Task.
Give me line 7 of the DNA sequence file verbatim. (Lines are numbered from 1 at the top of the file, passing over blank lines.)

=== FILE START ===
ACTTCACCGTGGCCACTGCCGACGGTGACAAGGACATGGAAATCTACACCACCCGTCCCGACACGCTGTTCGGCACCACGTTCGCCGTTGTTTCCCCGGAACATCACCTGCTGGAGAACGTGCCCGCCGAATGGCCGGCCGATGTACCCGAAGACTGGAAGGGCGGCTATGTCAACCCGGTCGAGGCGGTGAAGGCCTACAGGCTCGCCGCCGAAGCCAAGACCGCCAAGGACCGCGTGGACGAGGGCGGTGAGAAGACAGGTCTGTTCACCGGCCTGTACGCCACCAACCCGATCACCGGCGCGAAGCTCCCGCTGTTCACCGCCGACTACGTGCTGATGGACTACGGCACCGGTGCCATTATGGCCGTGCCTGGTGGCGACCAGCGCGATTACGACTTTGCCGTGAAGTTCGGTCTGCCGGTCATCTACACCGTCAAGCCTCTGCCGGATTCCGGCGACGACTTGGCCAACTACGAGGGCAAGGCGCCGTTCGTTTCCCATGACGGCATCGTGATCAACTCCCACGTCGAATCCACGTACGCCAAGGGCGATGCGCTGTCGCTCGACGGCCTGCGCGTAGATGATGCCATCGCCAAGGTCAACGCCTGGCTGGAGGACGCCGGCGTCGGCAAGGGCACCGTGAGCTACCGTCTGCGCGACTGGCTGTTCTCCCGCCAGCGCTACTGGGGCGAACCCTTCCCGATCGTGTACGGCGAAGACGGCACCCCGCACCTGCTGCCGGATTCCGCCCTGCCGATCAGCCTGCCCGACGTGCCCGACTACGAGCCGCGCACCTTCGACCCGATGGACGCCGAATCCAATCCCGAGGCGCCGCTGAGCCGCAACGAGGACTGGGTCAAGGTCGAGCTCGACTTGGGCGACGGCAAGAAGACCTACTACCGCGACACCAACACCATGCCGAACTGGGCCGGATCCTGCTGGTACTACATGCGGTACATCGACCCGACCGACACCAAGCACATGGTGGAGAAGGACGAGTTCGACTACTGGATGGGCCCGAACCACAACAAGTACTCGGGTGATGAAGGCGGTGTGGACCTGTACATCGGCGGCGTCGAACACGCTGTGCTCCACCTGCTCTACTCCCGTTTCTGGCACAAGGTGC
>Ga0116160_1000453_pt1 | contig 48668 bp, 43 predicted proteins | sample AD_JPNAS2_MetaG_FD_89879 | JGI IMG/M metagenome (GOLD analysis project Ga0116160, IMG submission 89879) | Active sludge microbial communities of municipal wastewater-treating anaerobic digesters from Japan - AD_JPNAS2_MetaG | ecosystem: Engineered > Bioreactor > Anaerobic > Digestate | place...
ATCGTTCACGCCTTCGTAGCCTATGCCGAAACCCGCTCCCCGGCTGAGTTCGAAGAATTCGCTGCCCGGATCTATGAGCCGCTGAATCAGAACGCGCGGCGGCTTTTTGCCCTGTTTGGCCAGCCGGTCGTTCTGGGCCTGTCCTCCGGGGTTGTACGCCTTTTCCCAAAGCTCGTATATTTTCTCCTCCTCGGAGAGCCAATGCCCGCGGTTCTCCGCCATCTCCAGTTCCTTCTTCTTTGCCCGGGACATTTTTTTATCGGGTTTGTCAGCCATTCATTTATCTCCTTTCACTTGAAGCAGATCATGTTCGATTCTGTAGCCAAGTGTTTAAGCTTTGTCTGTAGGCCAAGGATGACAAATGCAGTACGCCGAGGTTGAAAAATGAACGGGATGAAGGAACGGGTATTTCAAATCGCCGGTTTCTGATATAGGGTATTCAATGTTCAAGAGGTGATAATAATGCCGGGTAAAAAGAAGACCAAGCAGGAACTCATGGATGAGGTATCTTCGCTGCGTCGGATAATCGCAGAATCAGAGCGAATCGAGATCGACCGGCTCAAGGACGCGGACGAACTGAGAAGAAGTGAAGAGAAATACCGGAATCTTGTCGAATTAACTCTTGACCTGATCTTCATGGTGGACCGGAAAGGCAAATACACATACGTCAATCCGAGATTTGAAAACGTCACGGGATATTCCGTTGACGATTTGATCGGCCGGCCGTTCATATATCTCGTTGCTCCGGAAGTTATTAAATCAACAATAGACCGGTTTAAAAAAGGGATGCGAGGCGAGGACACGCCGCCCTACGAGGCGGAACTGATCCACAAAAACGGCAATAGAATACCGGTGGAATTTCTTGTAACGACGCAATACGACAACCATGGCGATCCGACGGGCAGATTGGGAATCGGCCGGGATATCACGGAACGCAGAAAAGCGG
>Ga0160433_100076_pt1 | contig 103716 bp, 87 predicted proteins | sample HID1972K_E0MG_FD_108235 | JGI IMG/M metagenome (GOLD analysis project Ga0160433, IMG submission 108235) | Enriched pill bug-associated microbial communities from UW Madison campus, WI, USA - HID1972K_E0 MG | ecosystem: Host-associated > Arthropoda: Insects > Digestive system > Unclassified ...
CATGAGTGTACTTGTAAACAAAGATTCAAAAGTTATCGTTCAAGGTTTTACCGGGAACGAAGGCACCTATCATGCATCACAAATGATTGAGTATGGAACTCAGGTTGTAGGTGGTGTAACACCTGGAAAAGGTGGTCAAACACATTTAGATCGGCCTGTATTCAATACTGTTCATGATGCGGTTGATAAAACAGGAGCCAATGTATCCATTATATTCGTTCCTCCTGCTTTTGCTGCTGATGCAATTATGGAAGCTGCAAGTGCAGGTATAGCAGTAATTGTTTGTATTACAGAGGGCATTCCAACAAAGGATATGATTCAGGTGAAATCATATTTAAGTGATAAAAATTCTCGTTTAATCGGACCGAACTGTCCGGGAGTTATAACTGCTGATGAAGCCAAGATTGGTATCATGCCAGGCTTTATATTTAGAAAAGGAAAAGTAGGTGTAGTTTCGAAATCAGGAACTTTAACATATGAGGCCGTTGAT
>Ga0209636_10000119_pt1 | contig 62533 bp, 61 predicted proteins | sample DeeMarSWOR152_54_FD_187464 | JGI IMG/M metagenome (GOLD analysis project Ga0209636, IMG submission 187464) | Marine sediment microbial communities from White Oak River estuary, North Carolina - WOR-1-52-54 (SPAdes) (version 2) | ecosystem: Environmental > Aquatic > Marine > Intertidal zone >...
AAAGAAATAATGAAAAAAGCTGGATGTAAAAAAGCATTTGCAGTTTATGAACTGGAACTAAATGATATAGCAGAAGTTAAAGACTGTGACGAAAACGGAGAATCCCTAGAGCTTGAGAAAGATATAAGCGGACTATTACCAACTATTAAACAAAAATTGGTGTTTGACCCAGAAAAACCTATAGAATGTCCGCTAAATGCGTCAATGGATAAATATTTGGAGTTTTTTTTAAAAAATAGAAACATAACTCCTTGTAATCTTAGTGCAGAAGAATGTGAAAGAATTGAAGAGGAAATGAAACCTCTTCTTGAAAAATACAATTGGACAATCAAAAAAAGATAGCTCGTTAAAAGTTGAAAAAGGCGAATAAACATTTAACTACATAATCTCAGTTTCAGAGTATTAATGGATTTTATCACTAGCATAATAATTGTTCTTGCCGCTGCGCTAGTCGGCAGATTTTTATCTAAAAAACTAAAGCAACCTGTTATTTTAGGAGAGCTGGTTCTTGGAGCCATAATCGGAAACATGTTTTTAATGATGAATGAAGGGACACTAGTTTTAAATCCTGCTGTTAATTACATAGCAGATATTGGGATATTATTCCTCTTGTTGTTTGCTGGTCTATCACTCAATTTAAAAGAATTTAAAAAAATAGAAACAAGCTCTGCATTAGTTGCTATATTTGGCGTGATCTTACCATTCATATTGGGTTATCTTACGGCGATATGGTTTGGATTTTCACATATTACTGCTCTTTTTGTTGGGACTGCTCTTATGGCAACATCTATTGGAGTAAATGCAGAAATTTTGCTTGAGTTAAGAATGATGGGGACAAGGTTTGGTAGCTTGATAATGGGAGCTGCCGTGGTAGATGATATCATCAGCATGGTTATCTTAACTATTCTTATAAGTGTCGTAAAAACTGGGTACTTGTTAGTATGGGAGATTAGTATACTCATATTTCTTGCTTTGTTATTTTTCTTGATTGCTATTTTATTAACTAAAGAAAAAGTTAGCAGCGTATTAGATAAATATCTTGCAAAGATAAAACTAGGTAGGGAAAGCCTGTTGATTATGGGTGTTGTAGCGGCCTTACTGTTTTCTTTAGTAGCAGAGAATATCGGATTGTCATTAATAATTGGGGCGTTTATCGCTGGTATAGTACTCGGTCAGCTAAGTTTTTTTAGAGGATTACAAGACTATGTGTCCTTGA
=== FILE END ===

AAAGAAATAATGAAAAAAGCTGGATGTAAAAAAGCATTTGCAGTTTATGAACTGGAACTAAATGATATAGCAGAAGTTAAAGACTGTGACGAAAACGGAGAATCCCTAGAGCTTGAGAAAGATATAAGCGGACTATTACCAACTATTAAACAAAAATTGGTGTTTGACCCAGAAAAACCTATAGAATGTCCGCTAAATGCGTCAATGGATAAATATTTGGAGTTTTTTTTAAAAAATAGAAACATAACTCCTTGTAATCTTAGTGCAGAAGAATGTGAAAGAATTGAAGAGGAAATGAAACCTCTTCTTGAAAAATACAATTGGACAATCAAAAAAAGATAGCTCGTTAAAAGTTGAAAAAGGCGAATAAACATTTAACTACATAATCTCAGTTTCAGAGTATTAATGGATTTTATCACTAGCATAATAATTGTTCTTGCCGCTGCGCTAGTCGGCAGATTTTTATCTAAAAAACTAAAGCAACCTGTTATTTTAGGAGAGCTGGTTCTTGGAGCCATAATCGGAAACATGTTTTTAATGATGAATGAAGGGACACTAGTTTTAAATCCTGCTGTTAATTACATAGCAGATATTGGGATATTATTCCTCTTGTTGTTTGCTGGTCTATCACTCAATTTAAAAGAATTTAAAAAAATAGAAACAAGCTCTGCATTAGTTGCTATATTTGGCGTGATCTTACCATTCATATTGGGTTATCTTACGGCGATATGGTTTGGATTTTCACATATTACTGCTCTTTTTGTTGGGACTGCTCTTATGGCAACATCTATTGGAGTAAATGCAGAAATTTTGCTTGAGTTAAGAATGATGGGGACAAGGTTTGGTAGCTTGATAATGGGAGCTGCCGTGGTAGATGATATCATCAGCATGGTTATCTTAACTATTCTTATAAGTGTCGTAAAAACTGGGTACTTGTTAGTATGGGAGATTAGTATACTCATATTTCTTGCTTTGTTATTTTTCTTGATTGCTATTTTATTAACTAAAGAAAAAGTTAGCAGCGTATTAGATAAATATCTTGCAAAGATAAAACTAGGTAGGGAAAGCCTGTTGATTATGGGTGTTGTAGCGGCCTTACTGTTTTCTTTAGTAGCAGAGAATATCGGATTGTCATTAATAATTGGGGCGTTTATCGCTGGTATAGTACTCGGTCAGCTAAGTTTTTTTAGAGGATTACAAGACTATGTGTCCTTGA